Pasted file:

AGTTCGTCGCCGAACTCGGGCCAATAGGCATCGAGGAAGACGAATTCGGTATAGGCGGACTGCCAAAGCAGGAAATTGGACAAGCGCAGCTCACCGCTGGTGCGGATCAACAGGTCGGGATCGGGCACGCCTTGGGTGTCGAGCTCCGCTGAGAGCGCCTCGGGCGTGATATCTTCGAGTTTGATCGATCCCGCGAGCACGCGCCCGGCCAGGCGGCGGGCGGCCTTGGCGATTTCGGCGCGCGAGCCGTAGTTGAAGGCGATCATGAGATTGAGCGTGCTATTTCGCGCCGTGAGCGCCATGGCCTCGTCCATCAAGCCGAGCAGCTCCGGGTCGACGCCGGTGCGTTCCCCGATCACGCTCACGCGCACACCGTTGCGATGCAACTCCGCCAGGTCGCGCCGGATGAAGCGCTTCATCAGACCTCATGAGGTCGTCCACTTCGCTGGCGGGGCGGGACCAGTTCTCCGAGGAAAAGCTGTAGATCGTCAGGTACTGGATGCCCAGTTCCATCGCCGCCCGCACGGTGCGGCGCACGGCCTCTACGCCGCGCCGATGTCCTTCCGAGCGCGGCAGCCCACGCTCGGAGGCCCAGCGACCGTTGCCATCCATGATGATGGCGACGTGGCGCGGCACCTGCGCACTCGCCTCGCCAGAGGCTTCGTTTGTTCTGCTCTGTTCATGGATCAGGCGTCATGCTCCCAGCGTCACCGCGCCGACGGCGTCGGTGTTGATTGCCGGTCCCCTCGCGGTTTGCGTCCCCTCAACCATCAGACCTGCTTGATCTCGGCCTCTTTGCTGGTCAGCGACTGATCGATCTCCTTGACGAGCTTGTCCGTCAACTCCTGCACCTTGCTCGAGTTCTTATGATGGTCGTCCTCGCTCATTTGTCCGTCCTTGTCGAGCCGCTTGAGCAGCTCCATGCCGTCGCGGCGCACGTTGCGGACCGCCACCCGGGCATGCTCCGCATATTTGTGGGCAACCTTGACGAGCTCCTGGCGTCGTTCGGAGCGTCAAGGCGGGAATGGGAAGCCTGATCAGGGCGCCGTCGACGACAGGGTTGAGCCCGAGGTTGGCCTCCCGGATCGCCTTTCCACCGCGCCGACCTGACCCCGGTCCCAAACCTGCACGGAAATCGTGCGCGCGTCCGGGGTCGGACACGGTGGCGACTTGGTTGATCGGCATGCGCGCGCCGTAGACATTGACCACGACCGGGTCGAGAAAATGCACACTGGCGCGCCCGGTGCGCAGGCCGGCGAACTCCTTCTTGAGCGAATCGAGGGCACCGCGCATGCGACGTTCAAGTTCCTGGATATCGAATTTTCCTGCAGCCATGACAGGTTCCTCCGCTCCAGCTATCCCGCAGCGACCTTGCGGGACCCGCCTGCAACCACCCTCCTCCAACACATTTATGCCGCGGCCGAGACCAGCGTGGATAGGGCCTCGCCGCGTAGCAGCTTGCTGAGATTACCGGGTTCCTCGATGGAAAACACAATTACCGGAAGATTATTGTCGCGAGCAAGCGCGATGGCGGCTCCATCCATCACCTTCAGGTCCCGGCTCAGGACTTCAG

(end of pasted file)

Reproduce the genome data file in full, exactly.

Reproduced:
AGTTCGTCGCCGAACTCGGGCCAATAGGCATCGAGGAAGACGAATTCGGTATAGGCGGACTGCCAAAGCAGGAAATTGGACAAGCGCAGCTCACCGCTGGTGCGGATCAACAGGTCGGGATCGGGCACGCCTTGGGTGTCGAGCTCCGCTGAGAGCGCCTCGGGCGTGATATCTTCGAGTTTGATCGATCCCGCGAGCACGCGCCCGGCCAGGCGGCGGGCGGCCTTGGCGATTTCGGCGCGCGAGCCGTAGTTGAAGGCGATCATGAGATTGAGCGTGCTATTTCGCGCCGTGAGCGCCATGGCCTCGTCCATCAAGCCGAGCAGCTCCGGGTCGACGCCGGTGCGTTCCCCGATCACGCTCACGCGCACACCGTTGCGATGCAACTCCGCCAGGTCGCGCCGGATGAAGCGCTTCATCAGACCTCATGAGGTCGTCCACTTCGCTGGCGGGGCGGGACCAGTTCTCCGAGGAAAAGCTGTAGATCGTCAGGTACTGGATGCCCAGTTCCATCGCCGCCCGCACGGTGCGGCGCACGGCCTCTACGCCGCGCCGATGTCCTTCCGAGCGCGGCAGCCCACGCTCGGAGGCCCAGCGACCGTTGCCATCCATGATGATGGCGACGTGGCGCGGCACCTGCGCACTCGCCTCGCCAGAGGCTTCGTTTGTTCTGCTCTGTTCATGGATCAGGCGTCATGCTCCCAGCGTCACCGCGCCGACGGCGTCGGTGTTGATTGCCGGTCCCCTCGCGGTTTGCGTCCCCTCAACCATCAGACCTGCTTGATCTCGGCCTCTTTGCTGGTCAGCGACTGATCGATCTCCTTGACGAGCTTGTCCGTCAACTCCTGCACCTTGCTCGAGTTCTTATGATGGTCGTCCTCGCTCATTTGTCCGTCCTTGTCGAGCCGCTTGAGCAGCTCCATGCCGTCGCGGCGCACGTTGCGGACCGCCACCCGGGCATGCTCCGCATATTTGTGGGCAACCTTGACGAGCTCCTGGCGTCGTTCGGAGCGTCAAGGCGGGAATGGGAAGCCTGATCAGGGCGCCGTCGACGACAGGGTTGAGCCCGAGGTTGGCCTCCCGGATCGCCTTTCCACCGCGCCGACCTGACCCCGGTCCCAAACCTGCACGGAAATCGTGCGCGCGTCCGGGGTCGGACACGGTGGCGACTTGGTTGATCGGCATGCGCGCGCCGTAGACATTGACCACGACCGGGTCGAGAAAATGCACACTGGCGCGCCCGGTGCGCAGGCCGGCGAACTCCTTCTTGAGCGAATCGAGGGCACCGCGCATGCGACGTTCAAGTTCCTGGATATCGAATTTTCCTGCAGCCATGACAGGTTCCTCCGCTCCAGCTATCCCGCAGCGACCTTGCGGGACCCGCCTGCAACCACCCTCCTCCAACACATTTATGCCGCGGCCGAGACCAGCGTGGATAGGGCCTCGCCGCGTAGCAGCTTGCTGAGATTACCGGGTTCCTCGATGGAAAACACAATTACCGGAAGATTATTGTCGCGAGCAAGCGCGATGGCGGCTCCATCCATCACCTTCAGGTCCCGGCTCAGGACTTCAG